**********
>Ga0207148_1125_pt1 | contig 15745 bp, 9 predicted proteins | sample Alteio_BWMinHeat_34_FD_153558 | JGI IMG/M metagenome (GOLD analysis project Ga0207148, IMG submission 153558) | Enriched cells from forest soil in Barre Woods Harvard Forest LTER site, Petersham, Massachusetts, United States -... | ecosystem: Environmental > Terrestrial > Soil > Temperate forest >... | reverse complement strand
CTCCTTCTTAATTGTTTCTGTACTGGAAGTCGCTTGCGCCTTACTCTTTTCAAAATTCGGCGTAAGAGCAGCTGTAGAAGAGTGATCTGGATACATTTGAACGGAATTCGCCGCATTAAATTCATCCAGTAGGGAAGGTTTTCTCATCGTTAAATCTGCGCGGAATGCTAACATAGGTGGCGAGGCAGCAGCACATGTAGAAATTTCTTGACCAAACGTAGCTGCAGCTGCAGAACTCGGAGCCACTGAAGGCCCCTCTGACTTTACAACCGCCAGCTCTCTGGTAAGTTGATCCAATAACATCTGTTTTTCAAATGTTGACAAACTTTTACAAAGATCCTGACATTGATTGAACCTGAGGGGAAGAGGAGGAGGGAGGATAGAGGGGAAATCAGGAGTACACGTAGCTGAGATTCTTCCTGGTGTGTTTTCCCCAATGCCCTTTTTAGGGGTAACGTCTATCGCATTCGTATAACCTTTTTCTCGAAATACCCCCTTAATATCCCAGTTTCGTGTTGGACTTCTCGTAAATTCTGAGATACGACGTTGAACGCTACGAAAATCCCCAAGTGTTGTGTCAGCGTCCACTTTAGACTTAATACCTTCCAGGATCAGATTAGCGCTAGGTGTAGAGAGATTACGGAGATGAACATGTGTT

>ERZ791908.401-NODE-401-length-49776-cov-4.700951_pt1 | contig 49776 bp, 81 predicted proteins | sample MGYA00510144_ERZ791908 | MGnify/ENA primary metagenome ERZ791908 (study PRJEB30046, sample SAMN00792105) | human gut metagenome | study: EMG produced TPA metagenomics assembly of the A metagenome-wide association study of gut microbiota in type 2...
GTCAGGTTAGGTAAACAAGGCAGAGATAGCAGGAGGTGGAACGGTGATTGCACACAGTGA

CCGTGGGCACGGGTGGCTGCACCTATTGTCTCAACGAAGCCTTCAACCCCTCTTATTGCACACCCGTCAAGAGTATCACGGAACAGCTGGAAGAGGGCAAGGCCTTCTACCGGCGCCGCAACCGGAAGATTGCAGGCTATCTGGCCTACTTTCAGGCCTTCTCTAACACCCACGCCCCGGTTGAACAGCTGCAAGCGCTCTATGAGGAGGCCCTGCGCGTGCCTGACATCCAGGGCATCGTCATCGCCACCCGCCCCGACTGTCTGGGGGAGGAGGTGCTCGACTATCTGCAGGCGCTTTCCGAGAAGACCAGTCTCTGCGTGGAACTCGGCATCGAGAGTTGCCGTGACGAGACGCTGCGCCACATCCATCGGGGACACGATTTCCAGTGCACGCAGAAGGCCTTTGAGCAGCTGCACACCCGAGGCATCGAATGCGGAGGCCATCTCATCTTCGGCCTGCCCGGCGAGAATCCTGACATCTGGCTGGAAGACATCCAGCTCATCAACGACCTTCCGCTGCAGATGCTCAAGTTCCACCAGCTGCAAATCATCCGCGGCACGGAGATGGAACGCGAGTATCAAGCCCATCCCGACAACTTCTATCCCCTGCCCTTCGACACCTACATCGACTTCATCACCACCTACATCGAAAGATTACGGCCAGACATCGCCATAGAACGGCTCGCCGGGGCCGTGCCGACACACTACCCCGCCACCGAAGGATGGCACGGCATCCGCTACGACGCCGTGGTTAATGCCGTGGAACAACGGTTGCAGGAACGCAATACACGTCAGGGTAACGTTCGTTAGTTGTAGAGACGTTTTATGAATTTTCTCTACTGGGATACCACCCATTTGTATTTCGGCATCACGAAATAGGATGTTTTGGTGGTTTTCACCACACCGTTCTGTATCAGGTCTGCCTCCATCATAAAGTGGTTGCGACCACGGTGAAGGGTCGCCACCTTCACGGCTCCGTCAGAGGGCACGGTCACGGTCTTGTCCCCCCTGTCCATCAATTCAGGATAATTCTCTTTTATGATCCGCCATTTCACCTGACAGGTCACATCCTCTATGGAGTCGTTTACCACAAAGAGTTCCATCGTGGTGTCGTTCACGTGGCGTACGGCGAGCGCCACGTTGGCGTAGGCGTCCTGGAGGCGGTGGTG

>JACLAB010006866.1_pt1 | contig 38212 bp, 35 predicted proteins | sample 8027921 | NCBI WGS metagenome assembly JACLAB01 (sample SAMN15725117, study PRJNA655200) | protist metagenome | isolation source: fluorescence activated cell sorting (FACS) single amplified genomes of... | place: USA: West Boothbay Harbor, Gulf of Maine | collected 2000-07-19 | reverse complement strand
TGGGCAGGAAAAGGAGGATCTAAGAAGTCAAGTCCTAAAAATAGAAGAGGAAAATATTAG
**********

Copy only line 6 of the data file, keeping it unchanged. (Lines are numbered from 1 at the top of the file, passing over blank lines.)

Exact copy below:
>JACLAB010006866.1_pt1 | contig 38212 bp, 35 predicted proteins | sample 8027921 | NCBI WGS metagenome assembly JACLAB01 (sample SAMN15725117, study PRJNA655200) | protist metagenome | isolation source: fluorescence activated cell sorting (FACS) single amplified genomes of... | place: USA: West Boothbay Harbor, Gulf of Maine | collected 2000-07-19 | reverse complement strand